The species is an Italian endemic exclusively present on the Pontine Islands. In the past and still today the population and its habitat are subject to strong declines due to the illegal harvesting, the urbanization of the islands and the bad management of the territory. In particular, in recent years traditional agricultural practices, which favoured the survival of the population, have been abandoned. For all these reasons the species is listed as “Endangered” (EN) in the IUCN Red List (Ph. Donatella Cesaroni).
The Adriatic sturgeon (Acipenser naccarii) is a tetraploid species endemic for the North Adriatic region. Once widely distributed in nearly all tributaries of the North Adriatic Sea, the Adriatic sturgeon is currently considered to be at risk of extinction. The species is included in Appendix II of the Convention on International Trade of Endangered Species (CITES) and its status was updated in 2010 from ‘‘Vulnerable’’ to ‘‘Critically Endangered’’ by the IUCN. As many Eurasian sturgeons, catch data show a dramatic population decline (Ph. Leonardo Congiu).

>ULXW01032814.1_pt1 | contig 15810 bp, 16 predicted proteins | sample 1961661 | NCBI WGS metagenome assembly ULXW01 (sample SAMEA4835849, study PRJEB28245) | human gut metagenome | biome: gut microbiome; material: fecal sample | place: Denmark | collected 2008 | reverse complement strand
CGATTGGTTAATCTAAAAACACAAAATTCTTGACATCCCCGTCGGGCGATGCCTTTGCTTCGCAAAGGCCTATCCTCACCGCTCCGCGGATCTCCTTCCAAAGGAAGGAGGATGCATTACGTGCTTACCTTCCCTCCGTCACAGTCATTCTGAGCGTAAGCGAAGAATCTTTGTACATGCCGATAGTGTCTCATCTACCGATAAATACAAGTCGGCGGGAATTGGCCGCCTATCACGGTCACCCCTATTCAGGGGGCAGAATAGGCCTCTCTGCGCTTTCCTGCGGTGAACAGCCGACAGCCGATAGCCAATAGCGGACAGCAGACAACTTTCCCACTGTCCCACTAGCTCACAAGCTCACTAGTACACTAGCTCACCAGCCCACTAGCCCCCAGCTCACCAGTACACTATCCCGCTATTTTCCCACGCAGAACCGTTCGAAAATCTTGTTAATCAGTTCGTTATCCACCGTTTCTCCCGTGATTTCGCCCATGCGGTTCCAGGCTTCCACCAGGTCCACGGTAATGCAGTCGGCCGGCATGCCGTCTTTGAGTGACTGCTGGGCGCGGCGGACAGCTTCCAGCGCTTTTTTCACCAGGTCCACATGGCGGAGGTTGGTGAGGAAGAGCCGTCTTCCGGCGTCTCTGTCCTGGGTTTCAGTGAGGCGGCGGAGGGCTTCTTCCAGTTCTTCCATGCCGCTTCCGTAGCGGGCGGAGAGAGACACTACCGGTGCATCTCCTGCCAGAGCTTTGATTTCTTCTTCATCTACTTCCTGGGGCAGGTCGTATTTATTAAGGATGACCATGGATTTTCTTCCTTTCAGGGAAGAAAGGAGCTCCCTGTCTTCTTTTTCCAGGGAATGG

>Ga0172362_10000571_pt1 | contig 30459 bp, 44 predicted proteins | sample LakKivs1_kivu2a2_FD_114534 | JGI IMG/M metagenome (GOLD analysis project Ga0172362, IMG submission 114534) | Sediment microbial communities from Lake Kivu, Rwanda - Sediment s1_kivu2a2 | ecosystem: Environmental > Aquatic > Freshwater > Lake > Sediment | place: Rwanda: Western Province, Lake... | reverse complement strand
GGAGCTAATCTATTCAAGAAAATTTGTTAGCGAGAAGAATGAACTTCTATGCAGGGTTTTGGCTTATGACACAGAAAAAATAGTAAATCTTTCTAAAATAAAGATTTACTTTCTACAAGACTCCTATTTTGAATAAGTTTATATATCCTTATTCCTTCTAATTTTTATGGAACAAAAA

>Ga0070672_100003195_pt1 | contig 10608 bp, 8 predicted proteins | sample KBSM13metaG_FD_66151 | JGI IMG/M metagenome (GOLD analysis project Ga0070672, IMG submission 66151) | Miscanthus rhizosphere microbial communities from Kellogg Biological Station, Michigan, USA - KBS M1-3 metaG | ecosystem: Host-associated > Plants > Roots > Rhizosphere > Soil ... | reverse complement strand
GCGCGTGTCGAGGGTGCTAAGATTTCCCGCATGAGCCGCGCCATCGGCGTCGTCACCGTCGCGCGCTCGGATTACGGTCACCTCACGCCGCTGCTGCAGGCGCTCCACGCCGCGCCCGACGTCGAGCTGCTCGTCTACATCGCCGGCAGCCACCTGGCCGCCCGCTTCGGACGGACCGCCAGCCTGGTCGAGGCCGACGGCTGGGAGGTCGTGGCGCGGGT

Ursus arctos marsicanus
The Marsican or Apennine bear represents the only native population (or subspecies) of brown bears in Italy. It is found exclusively in the National Park of Abruzzo, Lazio and Molise (Central Italy) and the close surroundings, in an area of about 1500 km2. Estimated census size is around 50 individuals. According to the most recent genomic studies, habitat fragmentation due to human activities isolated this population or subspecies since at least 3-4 thousand years. The Apennine bear is listed as “Critically Endangered” by IUCN (Ph. Valentino Mastrella).
This Italian endemic Apennine yellow-bellied toad, once considered a subspecies of Bombina variegata, is now regarded as a distinct species. It is present south of the Valley of the River Po, throughout the Apennine Hills and down to the tip of the Italian mainland. Northern populations are much smaller and less genetically diverse than Southern populations. The species is listed as “Endangered” by the IUCN, because many of these populations are declining likely as a consequence of habitat degradation and fungal diseases (Ph. Daniele Canestrelli).
The Aeolian or Raffone’s wall lizard population is made by around 1000 individuals that occupy a total area of <1km2 in four small islands of the Aeolian archipelago in the South of Italy, close to Sicily. Current threats include not only habitat degradation, loss of variation and inbreeding, but also competitive exclusion by the invasive Podarcis sicula. The number of individuals is constantly declining, and the risk of extinction is very high. The Aeolian lizard is “Critically Endangered” according to the IUCN (Ph. Francesco Ficetola).